What is a rain garden?

A rain garden is a landscaped area planted with native plants and flowers that soaks up rainwater. The garden fills with a few inches of rain water that come off of the roof of a house or building during a storm. After the storm, the water slowly soaks into the ground instead of running off the land into a storm sewer or waterway. Compared with a grassed lawn area, a rain garden allows up to 30% more water to be absorbed.

Are rain gardens hard to maintain?

To keep maintenance low, native plants are best to plant in a rain garden. Native plants are well adapted to their natural surroundings and do not require a lot of maintenance, fertilizers or pesticides. The bulk of rain garden maintenance involves periodic watering and weeding.

Will I need to water my rain garden?

You will need to water the rain garden during the first one or two growing seasons until the plants become established. About an inch of water a week is a good rule of thumb. In later years, the garden will only need to be watered during prolonged dry periods.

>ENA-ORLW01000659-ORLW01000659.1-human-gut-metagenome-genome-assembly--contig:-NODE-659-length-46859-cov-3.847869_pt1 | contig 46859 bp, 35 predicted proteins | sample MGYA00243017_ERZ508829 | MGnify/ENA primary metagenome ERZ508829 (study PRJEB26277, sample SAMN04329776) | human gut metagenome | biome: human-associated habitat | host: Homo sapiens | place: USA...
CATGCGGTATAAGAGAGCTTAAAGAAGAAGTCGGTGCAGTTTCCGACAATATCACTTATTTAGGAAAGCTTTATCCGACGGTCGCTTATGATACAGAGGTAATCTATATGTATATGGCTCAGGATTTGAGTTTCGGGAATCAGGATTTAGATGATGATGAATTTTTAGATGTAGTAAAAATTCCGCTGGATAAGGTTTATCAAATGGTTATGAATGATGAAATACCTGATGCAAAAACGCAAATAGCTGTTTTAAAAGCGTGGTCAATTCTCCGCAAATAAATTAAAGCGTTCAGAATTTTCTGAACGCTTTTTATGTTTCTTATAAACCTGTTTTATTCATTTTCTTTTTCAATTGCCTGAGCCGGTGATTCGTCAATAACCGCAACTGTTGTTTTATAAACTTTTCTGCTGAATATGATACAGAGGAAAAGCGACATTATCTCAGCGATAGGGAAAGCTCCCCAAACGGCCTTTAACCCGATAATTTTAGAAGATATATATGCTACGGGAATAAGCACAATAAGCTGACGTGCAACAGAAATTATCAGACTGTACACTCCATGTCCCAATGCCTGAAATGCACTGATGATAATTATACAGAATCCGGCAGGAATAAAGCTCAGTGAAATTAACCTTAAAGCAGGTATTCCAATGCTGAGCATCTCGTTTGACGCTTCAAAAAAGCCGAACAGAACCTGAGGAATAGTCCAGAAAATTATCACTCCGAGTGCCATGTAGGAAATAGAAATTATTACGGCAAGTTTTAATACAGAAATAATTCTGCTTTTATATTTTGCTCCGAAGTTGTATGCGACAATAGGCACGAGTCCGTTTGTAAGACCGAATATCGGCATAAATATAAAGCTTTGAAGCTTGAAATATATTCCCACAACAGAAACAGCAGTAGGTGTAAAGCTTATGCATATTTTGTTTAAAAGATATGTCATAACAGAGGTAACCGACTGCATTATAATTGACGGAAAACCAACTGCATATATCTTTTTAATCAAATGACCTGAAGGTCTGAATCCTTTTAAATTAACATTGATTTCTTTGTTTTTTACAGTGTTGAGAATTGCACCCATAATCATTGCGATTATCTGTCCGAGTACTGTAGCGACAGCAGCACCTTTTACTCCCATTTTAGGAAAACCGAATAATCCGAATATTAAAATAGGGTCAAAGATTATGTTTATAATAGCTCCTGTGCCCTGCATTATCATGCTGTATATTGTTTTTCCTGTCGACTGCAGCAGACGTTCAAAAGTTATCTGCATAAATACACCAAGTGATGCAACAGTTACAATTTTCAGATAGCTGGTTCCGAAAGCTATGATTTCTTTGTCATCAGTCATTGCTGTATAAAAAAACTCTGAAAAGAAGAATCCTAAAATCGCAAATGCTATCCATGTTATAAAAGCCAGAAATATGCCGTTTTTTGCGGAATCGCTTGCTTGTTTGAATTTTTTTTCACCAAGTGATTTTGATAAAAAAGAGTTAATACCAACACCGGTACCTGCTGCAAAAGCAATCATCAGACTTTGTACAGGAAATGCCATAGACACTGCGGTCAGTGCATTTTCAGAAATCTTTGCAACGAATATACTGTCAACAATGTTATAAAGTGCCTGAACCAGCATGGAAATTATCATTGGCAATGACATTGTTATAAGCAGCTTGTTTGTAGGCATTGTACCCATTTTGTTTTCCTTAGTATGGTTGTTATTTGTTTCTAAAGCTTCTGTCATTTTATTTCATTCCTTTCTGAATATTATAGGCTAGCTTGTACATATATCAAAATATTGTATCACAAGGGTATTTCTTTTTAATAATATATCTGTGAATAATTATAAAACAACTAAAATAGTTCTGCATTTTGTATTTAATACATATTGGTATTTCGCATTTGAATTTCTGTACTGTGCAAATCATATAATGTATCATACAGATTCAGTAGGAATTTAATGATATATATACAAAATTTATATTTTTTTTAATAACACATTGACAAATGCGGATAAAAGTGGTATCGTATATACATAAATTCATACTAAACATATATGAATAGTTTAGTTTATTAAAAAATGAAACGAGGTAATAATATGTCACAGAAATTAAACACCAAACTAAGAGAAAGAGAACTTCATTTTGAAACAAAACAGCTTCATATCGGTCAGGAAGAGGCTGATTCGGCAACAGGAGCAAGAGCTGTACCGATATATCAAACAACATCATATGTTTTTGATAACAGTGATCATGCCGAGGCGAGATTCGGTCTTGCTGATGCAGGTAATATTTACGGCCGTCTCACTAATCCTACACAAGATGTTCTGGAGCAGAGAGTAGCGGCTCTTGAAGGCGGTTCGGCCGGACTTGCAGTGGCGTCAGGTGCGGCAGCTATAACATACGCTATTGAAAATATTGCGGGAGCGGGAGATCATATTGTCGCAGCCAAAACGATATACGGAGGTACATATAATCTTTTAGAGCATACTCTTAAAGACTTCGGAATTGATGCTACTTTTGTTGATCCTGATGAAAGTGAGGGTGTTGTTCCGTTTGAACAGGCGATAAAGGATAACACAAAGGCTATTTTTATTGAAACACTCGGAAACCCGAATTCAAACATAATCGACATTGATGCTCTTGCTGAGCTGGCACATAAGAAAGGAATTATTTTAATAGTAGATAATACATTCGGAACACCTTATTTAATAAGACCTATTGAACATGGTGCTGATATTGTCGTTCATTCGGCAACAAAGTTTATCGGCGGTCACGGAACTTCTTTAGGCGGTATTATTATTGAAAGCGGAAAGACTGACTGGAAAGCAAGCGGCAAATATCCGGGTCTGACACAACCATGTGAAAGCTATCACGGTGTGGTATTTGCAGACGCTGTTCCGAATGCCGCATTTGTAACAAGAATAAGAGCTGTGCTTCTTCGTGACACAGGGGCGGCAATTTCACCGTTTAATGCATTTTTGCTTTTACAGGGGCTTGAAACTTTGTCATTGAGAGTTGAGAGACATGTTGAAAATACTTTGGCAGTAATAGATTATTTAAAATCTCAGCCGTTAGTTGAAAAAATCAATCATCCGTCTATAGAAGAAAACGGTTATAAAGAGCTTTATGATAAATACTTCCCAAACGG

Are rain gardens expensive to build?

If you build the rain garden yourself, the main cost is typically the plants and mulch. Choosing smaller plants -- called plugs -- and buying plants and mulch in bulk can help reduce the cost. The average rain garden will cost almost nothing if you do the work yourself and use plants from other parts of your landscaping or receive cuttings from friends or family. City Utilities offers an incentive program to help offset costs for Fort Wayne residents.

Is a rain garden a breeding ground for mosquitoes?

No. Mosquitoes require at least seven days to lay and hatch eggs. In fact, properly designed rain gardens are often mosquito death traps because standing water will only remain for a few hours after a storm. Any remaining water should soak into the ground in less than a day.

Will a rain garden cause water to seep into my basement?

Wet basements are commonly caused by improper grading and drainage around a house foundation. For example, a downspout may empty right onto the ground next to the house or the surface of the yard may slope toward the house. A rain garden can be used to direct water away from the house foundation by routing downspouts toward the garden instead of letting them discharge near the house foundation.

Catching Rain umbrella